Summers, warm weather, and a dozen of outdoor activities sure sound like a perfect family vacation. However, as exciting as the picture is, the warm weather could bring long a rather concerning issue — heat strokes.

As of July 15th, 2022, the National Weather Service has predicted severe weather changes across different parts of the United States from July 18th to July 22nd

As reported further, the Climate Prediction Centre has also forecasted prolonged and excessive heatwaves across various parts of the states from the 23rd to the 29th of July. To correlate that, people are encouraged to spend more time indoors and stay hydrated. 

As claimed by the officials, it is painstakingly hard to resist heat-related illnesses in these warm weather conditions.  

In the United States, heat stroke and other heat-related illnesses have caused more deaths yearly than natural disasters combined in several years. In 2018, 1,012 heat-related deaths were reported in the U.S, which then marked up to 1,577 deaths in 2021

A rather significant rise in the numbers considering a three-year gap, as we can tell. But what worries us more is the further increase in the digits after the twelfth month of this year. 

As it should!

In times like these, what could be of better use than a personal safety device that could alert your emergency contacts with just a press of a button? We can never guess!

How To Survive A Heatstroke This Summer?

Here’s our guide on how to survive a heatstroke this summer:

1. Sit In A Cool Place

Spending a few hours outside under the sun and yet not feeling the stickiness on your body is nearly as impossible as the idea of the world without violence. A sad but true reality!

It is best to sit in a cool place if you feel the heat or are exhausted due to the hot weather. If outside, find a cool, sheltered place; a tree with a large shadow, a centrally air-conditioned shopping mall, a library, or a room with a roof fan. 

Although sitting and resting in an air-conditioned room seems to be the best way to get rid of heat exhaustion, a cool, sheltered place with no people surrounding could do also.

Laying there, you can press the panic safety button to alert the officials.

2. Take A Cool Bath

When sitting in a cool place is not doing much to lower the body temperature, the next big step should be taken in the bathroom. 

That’s right! Taking a bath with cold water and completely submerging the body in water would help lower the body temperature. 

If the bathtub is not available nearby, spraying cool water from a garden hose or using a water bottle instead to empty on the victim could be the best approach.

Meanwhile, alert the emergency personnel: 911 using the Silent Beacon’s Personal Safety App.

3. Wear Cool, Light Clothes

It is nearly impossible for high-end or indy clothing brands not to launch a summer collection; of thin fabric and light colors. 

Why not make use of your whole summer attires, then?

Dark colors absorb more heat and hence; easily cause the body temperature to rise. As for treating the affected individual of heat stroke, doctors suggest removing the first layer of the clothing if they are wearing many. Second, damp the body with cold water and have them wear loose-fitted, light-colored clothing immediately.

In addition, it is advised to seek medical attention right away or send the live location to the security personnel. Silent Beacon’s personal safety device can do both for you with a single press!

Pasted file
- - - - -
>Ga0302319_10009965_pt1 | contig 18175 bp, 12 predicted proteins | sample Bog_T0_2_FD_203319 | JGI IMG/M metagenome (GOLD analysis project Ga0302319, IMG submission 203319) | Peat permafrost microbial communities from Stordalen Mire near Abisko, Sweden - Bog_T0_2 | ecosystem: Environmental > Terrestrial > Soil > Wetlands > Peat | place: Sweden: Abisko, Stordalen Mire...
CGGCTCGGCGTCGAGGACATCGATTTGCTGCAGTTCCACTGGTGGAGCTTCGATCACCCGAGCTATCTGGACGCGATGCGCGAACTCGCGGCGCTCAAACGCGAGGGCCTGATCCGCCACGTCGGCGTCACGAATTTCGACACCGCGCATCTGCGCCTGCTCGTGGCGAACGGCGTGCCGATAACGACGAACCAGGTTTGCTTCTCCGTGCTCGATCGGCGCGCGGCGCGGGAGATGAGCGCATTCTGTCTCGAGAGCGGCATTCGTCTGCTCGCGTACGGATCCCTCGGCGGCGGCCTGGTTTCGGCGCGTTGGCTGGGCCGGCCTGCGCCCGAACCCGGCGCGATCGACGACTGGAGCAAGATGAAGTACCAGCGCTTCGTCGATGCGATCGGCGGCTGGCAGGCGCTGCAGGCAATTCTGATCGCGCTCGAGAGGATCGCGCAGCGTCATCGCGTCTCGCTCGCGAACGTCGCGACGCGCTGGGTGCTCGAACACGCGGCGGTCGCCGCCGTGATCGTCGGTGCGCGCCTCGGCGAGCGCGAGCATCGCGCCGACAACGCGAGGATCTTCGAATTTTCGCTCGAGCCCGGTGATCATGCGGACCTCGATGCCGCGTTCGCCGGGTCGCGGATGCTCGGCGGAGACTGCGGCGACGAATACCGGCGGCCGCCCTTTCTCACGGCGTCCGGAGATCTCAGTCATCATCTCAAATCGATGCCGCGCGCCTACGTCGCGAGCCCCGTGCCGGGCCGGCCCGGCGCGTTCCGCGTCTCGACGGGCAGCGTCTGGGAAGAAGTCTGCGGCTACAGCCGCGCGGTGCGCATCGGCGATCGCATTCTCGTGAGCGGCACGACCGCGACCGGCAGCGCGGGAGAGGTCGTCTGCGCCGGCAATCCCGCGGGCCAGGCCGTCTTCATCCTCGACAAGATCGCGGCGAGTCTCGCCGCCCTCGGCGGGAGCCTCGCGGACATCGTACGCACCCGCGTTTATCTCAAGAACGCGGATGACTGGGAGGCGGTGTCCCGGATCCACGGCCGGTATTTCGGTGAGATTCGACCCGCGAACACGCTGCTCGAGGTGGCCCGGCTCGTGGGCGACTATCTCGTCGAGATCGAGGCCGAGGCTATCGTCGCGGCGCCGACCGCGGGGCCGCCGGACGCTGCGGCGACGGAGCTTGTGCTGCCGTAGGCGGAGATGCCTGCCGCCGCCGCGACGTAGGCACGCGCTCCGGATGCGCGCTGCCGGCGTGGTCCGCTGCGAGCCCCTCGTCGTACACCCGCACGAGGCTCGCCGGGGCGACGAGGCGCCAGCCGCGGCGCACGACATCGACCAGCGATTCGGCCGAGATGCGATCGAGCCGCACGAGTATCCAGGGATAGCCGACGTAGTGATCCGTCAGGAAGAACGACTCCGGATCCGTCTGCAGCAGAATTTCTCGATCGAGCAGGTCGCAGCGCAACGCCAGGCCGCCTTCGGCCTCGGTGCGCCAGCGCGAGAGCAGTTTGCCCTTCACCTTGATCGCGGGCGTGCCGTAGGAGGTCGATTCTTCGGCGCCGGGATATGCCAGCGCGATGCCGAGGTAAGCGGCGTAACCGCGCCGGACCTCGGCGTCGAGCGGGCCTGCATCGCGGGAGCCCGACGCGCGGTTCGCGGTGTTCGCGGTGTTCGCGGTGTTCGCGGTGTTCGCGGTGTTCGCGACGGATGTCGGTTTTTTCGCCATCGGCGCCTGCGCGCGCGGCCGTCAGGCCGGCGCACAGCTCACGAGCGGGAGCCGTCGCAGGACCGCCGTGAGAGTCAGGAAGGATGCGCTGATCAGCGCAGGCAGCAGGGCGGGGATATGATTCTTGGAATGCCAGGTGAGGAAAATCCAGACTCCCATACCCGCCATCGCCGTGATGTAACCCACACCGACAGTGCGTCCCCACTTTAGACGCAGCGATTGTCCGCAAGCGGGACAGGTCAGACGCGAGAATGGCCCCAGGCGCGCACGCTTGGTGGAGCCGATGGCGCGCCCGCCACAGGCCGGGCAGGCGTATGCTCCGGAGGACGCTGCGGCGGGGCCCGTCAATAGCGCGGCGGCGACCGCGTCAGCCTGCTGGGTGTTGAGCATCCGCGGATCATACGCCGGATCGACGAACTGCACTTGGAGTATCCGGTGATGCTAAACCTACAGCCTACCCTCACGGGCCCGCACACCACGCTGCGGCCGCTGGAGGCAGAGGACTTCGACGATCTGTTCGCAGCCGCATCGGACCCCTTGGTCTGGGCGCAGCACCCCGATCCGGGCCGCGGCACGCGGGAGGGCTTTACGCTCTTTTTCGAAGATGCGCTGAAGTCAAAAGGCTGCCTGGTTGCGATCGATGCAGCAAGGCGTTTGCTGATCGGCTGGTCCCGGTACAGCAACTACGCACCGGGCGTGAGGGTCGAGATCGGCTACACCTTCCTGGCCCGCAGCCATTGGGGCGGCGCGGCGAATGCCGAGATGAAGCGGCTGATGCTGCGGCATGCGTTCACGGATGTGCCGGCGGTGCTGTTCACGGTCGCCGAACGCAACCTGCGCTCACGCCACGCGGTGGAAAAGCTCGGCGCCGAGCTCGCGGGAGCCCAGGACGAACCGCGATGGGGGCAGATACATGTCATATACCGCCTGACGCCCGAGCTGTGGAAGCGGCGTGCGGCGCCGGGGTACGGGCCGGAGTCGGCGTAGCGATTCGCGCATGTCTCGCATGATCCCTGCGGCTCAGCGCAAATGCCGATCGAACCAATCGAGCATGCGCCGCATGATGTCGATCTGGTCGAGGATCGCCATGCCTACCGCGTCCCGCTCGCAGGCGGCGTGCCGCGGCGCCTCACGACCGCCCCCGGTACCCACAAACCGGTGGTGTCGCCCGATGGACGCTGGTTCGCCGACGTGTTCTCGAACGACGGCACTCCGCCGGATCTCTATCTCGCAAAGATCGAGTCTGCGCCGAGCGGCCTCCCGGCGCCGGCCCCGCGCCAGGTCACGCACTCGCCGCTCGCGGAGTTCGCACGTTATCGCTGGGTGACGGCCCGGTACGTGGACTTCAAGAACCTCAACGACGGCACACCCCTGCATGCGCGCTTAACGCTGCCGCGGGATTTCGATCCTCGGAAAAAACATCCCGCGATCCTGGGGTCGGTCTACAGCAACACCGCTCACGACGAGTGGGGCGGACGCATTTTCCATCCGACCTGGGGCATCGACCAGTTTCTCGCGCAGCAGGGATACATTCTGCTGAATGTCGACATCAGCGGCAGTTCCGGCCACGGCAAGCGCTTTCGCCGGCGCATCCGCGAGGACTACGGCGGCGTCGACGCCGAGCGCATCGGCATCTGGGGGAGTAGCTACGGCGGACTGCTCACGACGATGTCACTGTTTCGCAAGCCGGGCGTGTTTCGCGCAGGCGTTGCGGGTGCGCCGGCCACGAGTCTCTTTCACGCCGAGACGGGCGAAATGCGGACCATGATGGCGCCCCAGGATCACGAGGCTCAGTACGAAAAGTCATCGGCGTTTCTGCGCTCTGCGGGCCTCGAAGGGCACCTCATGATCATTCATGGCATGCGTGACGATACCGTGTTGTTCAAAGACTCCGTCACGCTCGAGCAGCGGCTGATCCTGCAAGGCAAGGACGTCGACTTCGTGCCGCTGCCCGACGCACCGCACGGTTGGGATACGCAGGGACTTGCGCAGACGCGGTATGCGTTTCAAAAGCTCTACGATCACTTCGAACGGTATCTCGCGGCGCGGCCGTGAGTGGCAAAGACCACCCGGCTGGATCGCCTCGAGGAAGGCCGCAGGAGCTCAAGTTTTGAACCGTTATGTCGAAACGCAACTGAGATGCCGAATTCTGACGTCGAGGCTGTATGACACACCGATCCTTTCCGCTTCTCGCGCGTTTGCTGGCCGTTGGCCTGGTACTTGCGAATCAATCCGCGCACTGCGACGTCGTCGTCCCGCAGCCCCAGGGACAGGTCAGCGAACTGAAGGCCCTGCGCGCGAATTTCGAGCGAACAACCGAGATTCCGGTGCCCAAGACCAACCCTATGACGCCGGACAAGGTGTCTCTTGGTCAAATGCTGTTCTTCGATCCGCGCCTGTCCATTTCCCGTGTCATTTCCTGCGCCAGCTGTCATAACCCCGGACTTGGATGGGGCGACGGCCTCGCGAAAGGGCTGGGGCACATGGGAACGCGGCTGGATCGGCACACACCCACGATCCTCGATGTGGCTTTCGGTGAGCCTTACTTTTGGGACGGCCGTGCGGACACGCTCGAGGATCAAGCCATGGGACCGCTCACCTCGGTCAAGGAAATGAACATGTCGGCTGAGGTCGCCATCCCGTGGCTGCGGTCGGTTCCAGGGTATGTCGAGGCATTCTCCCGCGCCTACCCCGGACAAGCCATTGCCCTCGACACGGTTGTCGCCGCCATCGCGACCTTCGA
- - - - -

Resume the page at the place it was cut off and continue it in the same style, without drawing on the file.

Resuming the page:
4. Monitor The Body Temperature

Cooling efforts like; spraying water on the victim, using a damp cloth on the forehead, and vigorously fanning the affected individual, must be continued until the body temperature drops to 101-102° F.

5. Best Not Drink

If you witness someone having a heat stroke, your first instinct will act upon — to help them, and when doing so, one does everything that comes to mind regardless of the science behind the action. 

As suggested by CDC, it is best not to give anything to drink to the victim — not even a glass of water, yes! Water should only be limited to only spraying and bathing during a heat stroke. While this sounds bizarre, doctors have advised against giving water to the victim because “The fluid may enter the lungs via trachea or airway.”

How To Recover From A Heat Stroke?

It is crucial to understand that taking precautionary steps before or during a heat stroke episode isn’t enough. Here is what to do during recovery:

1. Limit Outdoor Activities

As suggested by CDC, to maintain your body temperature and recover from heat stroke or exhaustion, it is best to leave the house when it’s the coolest. Morning and evening are the best hours to step outside without feeling the heat on your skin.

2. Staying Hydrated

Drinking water and other non-alcohol beverages is a great way of regaining your energy and providing your body with all the necessary vitals it requires to recover from a heat stroke. 

However, carbonated beverages or so-called energy drinks are not the best options!

3. Avoid Strenuous Exercises

Strenuous muscle activity or vigorous exercises can take away the leftover or “regained-back” energy in seconds. CDC urges people recovering from heat stroke to avoid heavy physical activity as much to recover effectively.

Final Thoughts

According to the NCA 2018 report, the frequency of heatwaves during summers jumped from twice a year to six times per year from the 1960s to the 2010s. We might have ten recurrent heatwaves to bear a year in a few more years. 

Oh, the fear!

Therefore, it is best to make use of these tips and the Silent Beacon panic button. A little bit of knowledge and a device free from monthly payment can help you through the brutal heat waves this summer.

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